Blueprint for Recovery
July 12, 2011
Mainstream economists are waking up to the haunting reality that the rosy economic growth scenarios they had projected for 2011 were beyond delusional. According to the recent jobs report, unemployment rose to 9.2 percent for the month of June, the highest level this year. Housing also continues to falter, and to make matters worse, the Federal Reserve has downgraded its outlook on gross domestic product (GDP) growth for the next year, says Anthony Randazzo, director of economic research at the Reason Foundation.
So what can we do about it?
To address unemployment and GDP growth we should roll back America's regulatory environment and loosen trade restrictions.
- The United States' ranking has dropped for the third year in a row in the 2011 Index of Economic Freedom.
- Now in 9th place behind Hong Kong, Singapore and Denmark (and barely above Bahrain), America continued its decline due to reduced "Business Freedom" and "Trade Freedom."
We also should be pursuing more free trade agreements (FTAs).
- The pending pact with South Korea is expected to generate 50,000 to 100,000 new jobs as American companies gain better access to Korean markets.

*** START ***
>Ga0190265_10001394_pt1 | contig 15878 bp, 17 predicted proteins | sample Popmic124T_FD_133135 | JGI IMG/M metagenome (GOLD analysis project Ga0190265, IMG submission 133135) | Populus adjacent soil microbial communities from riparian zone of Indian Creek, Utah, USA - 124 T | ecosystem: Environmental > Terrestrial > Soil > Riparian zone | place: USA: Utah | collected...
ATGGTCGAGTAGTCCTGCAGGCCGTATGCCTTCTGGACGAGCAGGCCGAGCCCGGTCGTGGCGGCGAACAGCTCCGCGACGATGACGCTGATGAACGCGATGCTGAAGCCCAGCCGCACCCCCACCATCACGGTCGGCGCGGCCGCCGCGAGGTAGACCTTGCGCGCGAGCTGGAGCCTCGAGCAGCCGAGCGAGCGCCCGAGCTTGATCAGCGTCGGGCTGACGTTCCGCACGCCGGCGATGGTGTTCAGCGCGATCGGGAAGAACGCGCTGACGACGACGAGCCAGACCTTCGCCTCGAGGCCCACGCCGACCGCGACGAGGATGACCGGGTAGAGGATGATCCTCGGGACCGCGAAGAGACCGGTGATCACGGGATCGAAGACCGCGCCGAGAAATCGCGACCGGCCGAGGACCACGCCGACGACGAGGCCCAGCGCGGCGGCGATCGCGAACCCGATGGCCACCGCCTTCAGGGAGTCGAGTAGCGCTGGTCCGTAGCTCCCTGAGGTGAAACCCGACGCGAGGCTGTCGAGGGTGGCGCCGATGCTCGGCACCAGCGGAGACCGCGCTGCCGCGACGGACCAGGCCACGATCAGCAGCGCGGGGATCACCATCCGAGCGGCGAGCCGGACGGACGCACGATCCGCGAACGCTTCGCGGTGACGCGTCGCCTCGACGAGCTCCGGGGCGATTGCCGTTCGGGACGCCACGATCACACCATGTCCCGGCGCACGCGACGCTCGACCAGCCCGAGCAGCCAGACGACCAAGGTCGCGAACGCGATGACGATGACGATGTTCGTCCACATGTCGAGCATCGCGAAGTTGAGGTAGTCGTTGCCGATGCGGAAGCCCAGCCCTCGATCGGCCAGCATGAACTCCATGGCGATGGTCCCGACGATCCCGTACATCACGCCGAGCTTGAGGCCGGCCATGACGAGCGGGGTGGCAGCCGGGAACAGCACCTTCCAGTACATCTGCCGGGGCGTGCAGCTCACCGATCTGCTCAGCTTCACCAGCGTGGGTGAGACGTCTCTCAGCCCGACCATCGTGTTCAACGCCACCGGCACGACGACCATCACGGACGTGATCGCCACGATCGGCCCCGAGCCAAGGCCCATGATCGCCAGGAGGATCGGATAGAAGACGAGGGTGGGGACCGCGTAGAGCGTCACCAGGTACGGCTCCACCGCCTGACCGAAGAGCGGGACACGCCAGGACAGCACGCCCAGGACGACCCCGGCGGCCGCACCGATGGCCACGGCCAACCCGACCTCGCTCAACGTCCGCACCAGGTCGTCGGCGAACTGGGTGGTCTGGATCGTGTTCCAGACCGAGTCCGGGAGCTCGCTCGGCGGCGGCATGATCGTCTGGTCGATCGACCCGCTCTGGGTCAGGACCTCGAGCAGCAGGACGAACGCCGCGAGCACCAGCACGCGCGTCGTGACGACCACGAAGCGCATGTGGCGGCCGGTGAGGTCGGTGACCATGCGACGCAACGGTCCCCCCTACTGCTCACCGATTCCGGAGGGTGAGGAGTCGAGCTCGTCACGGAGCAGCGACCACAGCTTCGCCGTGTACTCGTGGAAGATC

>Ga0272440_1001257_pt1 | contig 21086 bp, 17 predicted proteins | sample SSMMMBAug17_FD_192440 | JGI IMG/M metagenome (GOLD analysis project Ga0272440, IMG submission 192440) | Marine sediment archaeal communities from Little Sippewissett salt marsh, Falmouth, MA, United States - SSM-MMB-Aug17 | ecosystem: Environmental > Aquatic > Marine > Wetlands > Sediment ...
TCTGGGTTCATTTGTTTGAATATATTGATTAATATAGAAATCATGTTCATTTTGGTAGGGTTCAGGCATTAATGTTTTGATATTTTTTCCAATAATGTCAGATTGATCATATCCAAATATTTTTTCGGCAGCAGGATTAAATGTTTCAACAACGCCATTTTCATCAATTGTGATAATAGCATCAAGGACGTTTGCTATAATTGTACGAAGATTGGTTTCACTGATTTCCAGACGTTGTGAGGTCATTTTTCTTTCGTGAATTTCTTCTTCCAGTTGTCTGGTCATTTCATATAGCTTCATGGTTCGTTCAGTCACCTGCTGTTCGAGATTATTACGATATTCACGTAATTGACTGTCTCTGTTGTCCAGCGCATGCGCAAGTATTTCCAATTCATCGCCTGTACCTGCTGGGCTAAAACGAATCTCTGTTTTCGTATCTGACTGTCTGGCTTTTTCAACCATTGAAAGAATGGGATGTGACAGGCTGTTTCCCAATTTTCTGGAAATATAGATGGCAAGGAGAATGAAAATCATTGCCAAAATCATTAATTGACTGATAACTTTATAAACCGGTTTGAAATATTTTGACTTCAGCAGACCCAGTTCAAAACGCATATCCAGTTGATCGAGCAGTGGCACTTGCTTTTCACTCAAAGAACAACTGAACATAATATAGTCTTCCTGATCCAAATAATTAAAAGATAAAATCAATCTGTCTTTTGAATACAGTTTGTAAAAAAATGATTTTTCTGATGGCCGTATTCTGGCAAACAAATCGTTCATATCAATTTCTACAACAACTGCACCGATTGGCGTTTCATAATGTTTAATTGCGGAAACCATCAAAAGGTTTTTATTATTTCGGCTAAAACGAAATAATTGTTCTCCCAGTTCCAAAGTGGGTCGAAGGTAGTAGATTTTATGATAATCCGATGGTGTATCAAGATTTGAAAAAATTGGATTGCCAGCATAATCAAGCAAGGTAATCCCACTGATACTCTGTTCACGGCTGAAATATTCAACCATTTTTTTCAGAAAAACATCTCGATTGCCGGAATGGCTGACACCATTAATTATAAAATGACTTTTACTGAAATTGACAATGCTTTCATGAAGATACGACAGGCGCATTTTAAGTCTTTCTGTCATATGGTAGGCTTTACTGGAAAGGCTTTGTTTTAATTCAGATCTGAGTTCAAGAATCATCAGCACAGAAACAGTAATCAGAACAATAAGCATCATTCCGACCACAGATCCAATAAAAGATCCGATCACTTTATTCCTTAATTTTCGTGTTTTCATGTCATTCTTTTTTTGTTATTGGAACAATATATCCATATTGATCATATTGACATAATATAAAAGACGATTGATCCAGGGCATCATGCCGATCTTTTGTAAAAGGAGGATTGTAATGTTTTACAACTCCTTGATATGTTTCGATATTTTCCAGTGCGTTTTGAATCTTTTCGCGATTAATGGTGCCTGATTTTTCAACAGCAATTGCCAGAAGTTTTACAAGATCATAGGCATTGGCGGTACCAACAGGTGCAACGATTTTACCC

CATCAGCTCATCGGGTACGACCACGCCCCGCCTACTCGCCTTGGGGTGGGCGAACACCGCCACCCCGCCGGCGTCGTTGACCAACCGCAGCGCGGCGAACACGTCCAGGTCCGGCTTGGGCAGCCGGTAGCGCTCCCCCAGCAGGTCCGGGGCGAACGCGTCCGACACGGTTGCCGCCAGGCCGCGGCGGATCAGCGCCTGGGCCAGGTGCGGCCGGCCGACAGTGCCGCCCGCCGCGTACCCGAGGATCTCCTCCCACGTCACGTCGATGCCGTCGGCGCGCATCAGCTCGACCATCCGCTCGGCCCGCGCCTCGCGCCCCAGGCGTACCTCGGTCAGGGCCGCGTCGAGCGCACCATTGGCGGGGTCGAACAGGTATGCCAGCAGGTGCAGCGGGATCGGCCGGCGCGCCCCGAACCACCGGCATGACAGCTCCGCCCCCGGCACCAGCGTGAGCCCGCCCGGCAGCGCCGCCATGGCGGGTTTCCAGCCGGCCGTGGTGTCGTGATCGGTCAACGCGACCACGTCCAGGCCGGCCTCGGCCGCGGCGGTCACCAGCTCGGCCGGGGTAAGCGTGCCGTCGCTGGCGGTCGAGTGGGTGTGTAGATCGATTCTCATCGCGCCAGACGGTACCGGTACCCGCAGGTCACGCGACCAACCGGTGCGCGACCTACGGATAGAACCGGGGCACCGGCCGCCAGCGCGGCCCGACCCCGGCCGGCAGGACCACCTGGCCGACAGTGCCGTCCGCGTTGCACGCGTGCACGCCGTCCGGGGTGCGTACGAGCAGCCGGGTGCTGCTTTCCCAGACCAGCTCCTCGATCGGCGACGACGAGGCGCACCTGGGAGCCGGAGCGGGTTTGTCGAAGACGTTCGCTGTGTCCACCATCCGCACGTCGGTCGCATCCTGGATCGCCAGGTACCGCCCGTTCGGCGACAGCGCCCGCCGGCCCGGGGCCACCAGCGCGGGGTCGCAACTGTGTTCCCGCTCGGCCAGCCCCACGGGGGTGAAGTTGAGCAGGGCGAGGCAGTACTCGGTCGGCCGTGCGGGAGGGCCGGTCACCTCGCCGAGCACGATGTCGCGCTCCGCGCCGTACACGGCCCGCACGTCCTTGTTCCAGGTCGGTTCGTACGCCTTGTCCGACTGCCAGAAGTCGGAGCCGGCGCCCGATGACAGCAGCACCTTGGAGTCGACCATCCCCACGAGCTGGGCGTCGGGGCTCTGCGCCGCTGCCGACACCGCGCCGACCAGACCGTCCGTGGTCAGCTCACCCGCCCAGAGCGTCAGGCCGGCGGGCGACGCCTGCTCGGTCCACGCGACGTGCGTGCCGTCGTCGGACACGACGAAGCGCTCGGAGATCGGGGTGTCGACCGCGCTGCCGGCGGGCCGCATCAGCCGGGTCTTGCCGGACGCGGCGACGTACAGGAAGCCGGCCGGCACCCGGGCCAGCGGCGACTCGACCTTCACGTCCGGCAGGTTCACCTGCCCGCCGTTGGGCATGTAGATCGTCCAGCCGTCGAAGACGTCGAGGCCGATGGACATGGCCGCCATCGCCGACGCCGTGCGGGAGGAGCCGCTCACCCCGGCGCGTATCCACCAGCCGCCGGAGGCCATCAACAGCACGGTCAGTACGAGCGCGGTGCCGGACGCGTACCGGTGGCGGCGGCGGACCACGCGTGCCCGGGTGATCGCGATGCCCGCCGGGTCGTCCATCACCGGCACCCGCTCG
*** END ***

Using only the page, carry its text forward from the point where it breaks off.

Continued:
- The recently negotiated free trade deal with Columbia would boost exports to the South American nation by 7 percent from Florida alone, and an FTA with Panama opens up a platform for U.S. businesses to increase their investment opportunities all across the Americas.
The housing recovery process can be moved forward simply by Washington ending its programs that aim to prop up prices. Changes are needed in monetary policy as well. A consistent strong dollar policy could make America a more attractive place for foreign investment.
These ideas represent the pillars of a blueprint that would greatly benefit the American economy. Recovery would not be immediate, but it would be stable and sustainable, says Randazzo.
Source: Anthony Randazzo, "A New Blueprint for Recovery," Reason Foundation, July 8, 2011.
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